Dad must move per the state. Now what?

2 answers | Last updated: Sep 13, 2016
A fellow caregiver asked...

My 82-Y-O dad has dementia and is totally dependant on others for his care. He is bedridden and nearly completely non-verbal. He has been in an assisted living facility a little over three (3) years. Recently the state inspected the facility and decided dad needs to be in a facility that provides more skilled care than "assisted living" in our state (Georgia) should be providing. We have had a private sitter with him in addition to the caregiver the facility assigns to him. We wrote letters asking that he be allowed to stay where he is until death, but the state has denied our request. The facility is planning to appeal the decision, but they were told unless he improves dramatically he will have to move. We really cannot afford a nursing home and bringing him home doesn't seem to be a solution either, considering the amount of care he does need. Dad's medical condition is somewhat fragile and he could go any day or he could linger for months, which was our basis for requesting that he be allowed to stay where he is. The state's notification to the facility about dad needing to be moved gave no suggestions what so ever as to where we should even begin to look when trying to find a new place for him. Mom is (of course) distraught about this, but knows bringing dad home isn't the answer.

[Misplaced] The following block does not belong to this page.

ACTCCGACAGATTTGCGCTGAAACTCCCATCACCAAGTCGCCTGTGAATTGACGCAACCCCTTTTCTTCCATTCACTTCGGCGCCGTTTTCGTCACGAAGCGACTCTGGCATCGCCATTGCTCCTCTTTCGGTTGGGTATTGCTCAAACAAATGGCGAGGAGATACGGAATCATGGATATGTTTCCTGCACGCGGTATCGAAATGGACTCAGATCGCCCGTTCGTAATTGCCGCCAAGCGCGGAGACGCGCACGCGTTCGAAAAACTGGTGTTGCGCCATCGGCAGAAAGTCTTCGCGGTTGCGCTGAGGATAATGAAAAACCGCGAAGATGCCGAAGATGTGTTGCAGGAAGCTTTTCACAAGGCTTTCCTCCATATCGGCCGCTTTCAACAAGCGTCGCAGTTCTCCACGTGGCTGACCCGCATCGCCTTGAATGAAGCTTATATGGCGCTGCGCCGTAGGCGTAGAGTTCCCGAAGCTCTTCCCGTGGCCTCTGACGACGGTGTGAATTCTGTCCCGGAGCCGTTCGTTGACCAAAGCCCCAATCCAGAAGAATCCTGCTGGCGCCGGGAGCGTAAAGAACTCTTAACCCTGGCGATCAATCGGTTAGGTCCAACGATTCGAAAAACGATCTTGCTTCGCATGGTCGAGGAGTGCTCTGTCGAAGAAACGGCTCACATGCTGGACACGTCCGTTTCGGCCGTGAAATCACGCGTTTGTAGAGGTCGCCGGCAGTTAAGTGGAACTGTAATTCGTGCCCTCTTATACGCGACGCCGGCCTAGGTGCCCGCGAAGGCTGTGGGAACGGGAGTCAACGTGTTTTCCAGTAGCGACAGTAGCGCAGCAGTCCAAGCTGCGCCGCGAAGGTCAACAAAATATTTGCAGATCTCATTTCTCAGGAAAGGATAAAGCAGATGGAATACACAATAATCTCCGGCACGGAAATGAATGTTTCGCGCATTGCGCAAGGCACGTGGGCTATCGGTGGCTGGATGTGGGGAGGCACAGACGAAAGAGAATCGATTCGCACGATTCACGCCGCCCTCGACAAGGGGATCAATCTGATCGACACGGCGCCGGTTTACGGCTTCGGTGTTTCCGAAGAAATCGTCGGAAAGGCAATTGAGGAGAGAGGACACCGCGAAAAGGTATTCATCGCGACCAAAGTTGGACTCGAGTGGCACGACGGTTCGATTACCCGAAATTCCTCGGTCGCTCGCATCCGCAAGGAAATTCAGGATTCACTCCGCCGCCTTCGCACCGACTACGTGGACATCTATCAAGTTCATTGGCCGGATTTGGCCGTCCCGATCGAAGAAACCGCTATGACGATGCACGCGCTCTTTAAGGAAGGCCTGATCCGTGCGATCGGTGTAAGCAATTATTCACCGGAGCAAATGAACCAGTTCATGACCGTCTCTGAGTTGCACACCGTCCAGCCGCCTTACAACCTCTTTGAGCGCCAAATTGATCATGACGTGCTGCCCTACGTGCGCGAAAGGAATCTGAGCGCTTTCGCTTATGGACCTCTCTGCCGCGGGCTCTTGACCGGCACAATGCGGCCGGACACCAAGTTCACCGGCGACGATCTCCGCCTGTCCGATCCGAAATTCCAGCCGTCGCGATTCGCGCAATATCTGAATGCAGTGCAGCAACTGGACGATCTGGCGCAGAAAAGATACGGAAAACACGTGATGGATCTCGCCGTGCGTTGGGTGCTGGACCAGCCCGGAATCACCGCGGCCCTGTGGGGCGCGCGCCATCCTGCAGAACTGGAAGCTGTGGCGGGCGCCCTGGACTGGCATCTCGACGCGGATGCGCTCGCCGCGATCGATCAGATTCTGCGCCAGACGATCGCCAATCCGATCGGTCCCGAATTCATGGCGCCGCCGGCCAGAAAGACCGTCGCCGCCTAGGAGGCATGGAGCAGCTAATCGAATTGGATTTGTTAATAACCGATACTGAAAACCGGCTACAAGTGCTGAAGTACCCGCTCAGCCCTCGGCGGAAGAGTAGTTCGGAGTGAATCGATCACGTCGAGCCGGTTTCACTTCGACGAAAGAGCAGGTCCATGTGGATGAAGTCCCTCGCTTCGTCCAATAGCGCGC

Has anyone else been in this situation and how have you handled it?



Community Answers

Inventingjoy answered...

I am so fed up with gov't interference! I have no idea how to deal with these unfeeling beaureucrats. I think the only thing that influences them is bad press. Any chance of a demonstration on the front porch of the state? Lots of wheelchairs, hospital beds on a nice sunny day?


Francesc answered...

an update on my original question: dad ended up dying before the 30 days we had to move him was up. It solved the problem, but still didn't address the issue.
And I agree - I'm fed up with all the government interference. Yes, we need some regulations but not nearly the amount that we have. We have become way too much of a 'nanny state' in my opinion.
Hugs to everyone dealing with dementia (all forms)!